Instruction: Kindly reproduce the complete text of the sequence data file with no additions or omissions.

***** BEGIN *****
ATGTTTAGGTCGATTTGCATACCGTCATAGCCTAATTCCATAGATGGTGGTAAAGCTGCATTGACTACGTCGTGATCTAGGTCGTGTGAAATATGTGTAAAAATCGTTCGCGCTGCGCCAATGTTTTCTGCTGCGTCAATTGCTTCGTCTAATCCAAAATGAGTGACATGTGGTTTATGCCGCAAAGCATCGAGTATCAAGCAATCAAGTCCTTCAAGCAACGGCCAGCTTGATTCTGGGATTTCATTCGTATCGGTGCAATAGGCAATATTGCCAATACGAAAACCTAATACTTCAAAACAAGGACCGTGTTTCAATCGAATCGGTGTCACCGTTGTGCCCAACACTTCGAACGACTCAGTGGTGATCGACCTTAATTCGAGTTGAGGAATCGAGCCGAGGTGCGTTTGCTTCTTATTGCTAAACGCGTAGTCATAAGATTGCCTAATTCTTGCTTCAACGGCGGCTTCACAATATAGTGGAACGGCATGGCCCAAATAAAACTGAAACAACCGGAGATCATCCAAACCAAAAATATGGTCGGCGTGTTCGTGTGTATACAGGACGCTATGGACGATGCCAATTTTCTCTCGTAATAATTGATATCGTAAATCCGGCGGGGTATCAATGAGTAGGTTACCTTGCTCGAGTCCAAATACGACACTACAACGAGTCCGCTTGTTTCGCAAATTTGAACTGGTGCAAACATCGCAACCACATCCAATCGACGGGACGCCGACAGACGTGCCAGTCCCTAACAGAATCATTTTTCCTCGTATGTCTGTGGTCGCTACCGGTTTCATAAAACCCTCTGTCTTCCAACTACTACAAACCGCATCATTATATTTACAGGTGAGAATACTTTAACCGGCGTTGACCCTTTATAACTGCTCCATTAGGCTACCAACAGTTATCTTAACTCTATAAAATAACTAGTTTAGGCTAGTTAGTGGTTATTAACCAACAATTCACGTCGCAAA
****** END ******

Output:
ATGTTTAGGTCGATTTGCATACCGTCATAGCCTAATTCCATAGATGGTGGTAAAGCTGCATTGACTACGTCGTGATCTAGGTCGTGTGAAATATGTGTAAAAATCGTTCGCGCTGCGCCAATGTTTTCTGCTGCGTCAATTGCTTCGTCTAATCCAAAATGAGTGACATGTGGTTTATGCCGCAAAGCATCGAGTATCAAGCAATCAAGTCCTTCAAGCAACGGCCAGCTTGATTCTGGGATTTCATTCGTATCGGTGCAATAGGCAATATTGCCAATACGAAAACCTAATACTTCAAAACAAGGACCGTGTTTCAATCGAATCGGTGTCACCGTTGTGCCCAACACTTCGAACGACTCAGTGGTGATCGACCTTAATTCGAGTTGAGGAATCGAGCCGAGGTGCGTTTGCTTCTTATTGCTAAACGCGTAGTCATAAGATTGCCTAATTCTTGCTTCAACGGCGGCTTCACAATATAGTGGAACGGCATGGCCCAAATAAAACTGAAACAACCGGAGATCATCCAAACCAAAAATATGGTCGGCGTGTTCGTGTGTATACAGGACGCTATGGACGATGCCAATTTTCTCTCGTAATAATTGATATCGTAAATCCGGCGGGGTATCAATGAGTAGGTTACCTTGCTCGAGTCCAAATACGACACTACAACGAGTCCGCTTGTTTCGCAAATTTGAACTGGTGCAAACATCGCAACCACATCCAATCGACGGGACGCCGACAGACGTGCCAGTCCCTAACAGAATCATTTTTCCTCGTATGTCTGTGGTCGCTACCGGTTTCATAAAACCCTCTGTCTTCCAACTACTACAAACCGCATCATTATATTTACAGGTGAGAATACTTTAACCGGCGTTGACCCTTTATAACTGCTCCATTAGGCTACCAACAGTTATCTTAACTCTATAAAATAACTAGTTTAGGCTAGTTAGTGGTTATTAACCAACAATTCACGTCGCAAA